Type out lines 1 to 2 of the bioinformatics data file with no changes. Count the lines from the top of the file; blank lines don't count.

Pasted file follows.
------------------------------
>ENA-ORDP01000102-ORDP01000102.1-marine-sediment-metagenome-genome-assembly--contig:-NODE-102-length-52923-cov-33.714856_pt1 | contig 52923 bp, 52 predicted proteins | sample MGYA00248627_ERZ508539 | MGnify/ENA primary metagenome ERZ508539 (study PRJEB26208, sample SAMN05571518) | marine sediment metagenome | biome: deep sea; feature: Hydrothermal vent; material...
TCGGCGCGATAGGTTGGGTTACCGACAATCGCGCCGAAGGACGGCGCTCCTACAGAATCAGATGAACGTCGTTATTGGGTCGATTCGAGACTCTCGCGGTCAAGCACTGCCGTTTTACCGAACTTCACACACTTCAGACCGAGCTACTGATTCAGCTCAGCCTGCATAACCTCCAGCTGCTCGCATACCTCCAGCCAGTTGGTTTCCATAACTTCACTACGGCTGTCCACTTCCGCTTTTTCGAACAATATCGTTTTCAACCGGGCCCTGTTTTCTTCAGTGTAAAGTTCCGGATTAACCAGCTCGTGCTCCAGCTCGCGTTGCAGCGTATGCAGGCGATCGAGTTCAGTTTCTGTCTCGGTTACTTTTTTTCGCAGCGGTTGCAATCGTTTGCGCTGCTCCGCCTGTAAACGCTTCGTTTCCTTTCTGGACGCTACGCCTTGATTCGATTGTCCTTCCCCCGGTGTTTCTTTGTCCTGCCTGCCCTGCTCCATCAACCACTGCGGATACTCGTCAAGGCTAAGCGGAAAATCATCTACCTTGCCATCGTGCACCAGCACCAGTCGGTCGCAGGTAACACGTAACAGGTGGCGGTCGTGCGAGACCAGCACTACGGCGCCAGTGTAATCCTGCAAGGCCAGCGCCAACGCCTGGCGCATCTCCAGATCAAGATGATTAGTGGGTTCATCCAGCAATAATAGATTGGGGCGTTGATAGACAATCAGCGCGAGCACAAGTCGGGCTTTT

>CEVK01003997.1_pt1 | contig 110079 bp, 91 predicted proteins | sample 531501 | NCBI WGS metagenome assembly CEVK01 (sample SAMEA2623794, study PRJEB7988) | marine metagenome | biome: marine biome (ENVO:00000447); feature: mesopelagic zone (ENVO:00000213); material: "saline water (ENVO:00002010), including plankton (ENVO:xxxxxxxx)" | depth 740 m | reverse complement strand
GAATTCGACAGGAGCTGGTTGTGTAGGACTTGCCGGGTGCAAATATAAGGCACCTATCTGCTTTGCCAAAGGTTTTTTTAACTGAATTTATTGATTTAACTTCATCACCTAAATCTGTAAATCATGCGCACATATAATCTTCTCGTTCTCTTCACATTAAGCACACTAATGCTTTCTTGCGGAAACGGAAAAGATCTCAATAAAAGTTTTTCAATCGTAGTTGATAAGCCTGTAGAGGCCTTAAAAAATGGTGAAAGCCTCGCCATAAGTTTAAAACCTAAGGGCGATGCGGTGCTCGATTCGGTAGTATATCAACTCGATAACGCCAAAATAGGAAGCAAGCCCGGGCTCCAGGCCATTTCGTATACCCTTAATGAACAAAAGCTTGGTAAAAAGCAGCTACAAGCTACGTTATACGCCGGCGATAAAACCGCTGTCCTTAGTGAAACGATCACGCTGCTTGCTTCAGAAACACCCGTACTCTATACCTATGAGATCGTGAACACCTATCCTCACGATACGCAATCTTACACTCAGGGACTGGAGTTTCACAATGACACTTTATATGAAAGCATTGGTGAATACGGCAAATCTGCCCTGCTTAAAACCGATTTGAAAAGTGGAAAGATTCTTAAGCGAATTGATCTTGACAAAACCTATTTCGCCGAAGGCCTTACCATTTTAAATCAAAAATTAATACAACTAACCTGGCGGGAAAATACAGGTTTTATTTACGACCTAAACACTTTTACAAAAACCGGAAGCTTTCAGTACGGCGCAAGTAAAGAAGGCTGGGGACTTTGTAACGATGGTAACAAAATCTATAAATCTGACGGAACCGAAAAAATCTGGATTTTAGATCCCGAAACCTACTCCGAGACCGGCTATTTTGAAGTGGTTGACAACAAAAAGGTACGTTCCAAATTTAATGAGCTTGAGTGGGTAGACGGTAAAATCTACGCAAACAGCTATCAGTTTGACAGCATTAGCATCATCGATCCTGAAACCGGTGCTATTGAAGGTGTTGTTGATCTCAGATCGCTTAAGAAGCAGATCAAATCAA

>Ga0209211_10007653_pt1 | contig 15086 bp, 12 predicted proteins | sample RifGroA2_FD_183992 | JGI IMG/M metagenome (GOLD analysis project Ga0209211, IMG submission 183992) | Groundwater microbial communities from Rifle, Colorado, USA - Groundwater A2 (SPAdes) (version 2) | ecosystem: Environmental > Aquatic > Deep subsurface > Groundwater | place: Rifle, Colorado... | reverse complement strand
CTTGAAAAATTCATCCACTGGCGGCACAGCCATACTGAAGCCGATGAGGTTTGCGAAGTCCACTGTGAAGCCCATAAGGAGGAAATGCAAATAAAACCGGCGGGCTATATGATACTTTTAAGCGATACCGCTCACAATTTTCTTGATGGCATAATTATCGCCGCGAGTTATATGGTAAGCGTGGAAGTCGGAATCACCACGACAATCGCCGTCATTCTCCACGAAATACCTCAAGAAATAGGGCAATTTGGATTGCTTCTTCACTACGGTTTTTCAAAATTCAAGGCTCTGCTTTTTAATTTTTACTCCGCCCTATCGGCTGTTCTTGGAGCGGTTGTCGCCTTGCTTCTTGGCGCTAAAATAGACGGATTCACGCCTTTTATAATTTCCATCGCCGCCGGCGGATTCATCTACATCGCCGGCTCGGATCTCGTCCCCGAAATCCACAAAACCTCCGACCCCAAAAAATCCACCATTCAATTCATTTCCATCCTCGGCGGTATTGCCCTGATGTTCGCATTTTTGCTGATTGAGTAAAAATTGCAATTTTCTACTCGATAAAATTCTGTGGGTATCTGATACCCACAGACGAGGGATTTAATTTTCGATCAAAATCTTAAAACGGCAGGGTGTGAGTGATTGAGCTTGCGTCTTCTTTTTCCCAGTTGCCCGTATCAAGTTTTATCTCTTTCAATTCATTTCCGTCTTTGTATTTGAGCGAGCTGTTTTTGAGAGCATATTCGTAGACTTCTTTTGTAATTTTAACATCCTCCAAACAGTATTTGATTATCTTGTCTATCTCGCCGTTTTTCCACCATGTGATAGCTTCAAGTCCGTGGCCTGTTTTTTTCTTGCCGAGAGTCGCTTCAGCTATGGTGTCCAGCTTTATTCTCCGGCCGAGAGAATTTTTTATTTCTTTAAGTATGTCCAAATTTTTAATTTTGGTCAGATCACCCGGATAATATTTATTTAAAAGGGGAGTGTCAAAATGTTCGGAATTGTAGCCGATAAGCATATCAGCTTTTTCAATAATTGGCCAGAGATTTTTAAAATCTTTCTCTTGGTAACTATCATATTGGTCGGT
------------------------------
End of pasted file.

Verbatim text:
>ENA-ORDP01000102-ORDP01000102.1-marine-sediment-metagenome-genome-assembly--contig:-NODE-102-length-52923-cov-33.714856_pt1 | contig 52923 bp, 52 predicted proteins | sample MGYA00248627_ERZ508539 | MGnify/ENA primary metagenome ERZ508539 (study PRJEB26208, sample SAMN05571518) | marine sediment metagenome | biome: deep sea; feature: Hydrothermal vent; material...
TCGGCGCGATAGGTTGGGTTACCGACAATCGCGCCGAAGGACGGCGCTCCTACAGAATCAGATGAACGTCGTTATTGGGTCGATTCGAGACTCTCGCGGTCAAGCACTGCCGTTTTACCGAACTTCACACACTTCAGACCGAGCTACTGATTCAGCTCAGCCTGCATAACCTCCAGCTGCTCGCATACCTCCAGCCAGTTGGTTTCCATAACTTCACTACGGCTGTCCACTTCCGCTTTTTCGAACAATATCGTTTTCAACCGGGCCCTGTTTTCTTCAGTGTAAAGTTCCGGATTAACCAGCTCGTGCTCCAGCTCGCGTTGCAGCGTATGCAGGCGATCGAGTTCAGTTTCTGTCTCGGTTACTTTTTTTCGCAGCGGTTGCAATCGTTTGCGCTGCTCCGCCTGTAAACGCTTCGTTTCCTTTCTGGACGCTACGCCTTGATTCGATTGTCCTTCCCCCGGTGTTTCTTTGTCCTGCCTGCCCTGCTCCATCAACCACTGCGGATACTCGTCAAGGCTAAGCGGAAAATCATCTACCTTGCCATCGTGCACCAGCACCAGTCGGTCGCAGGTAACACGTAACAGGTGGCGGTCGTGCGAGACCAGCACTACGGCGCCAGTGTAATCCTGCAAGGCCAGCGCCAACGCCTGGCGCATCTCCAGATCAAGATGATTAGTGGGTTCATCCAGCAATAATAGATTGGGGCGTTGATAGACAATCAGCGCGAGCACAAGTCGGGCTTTT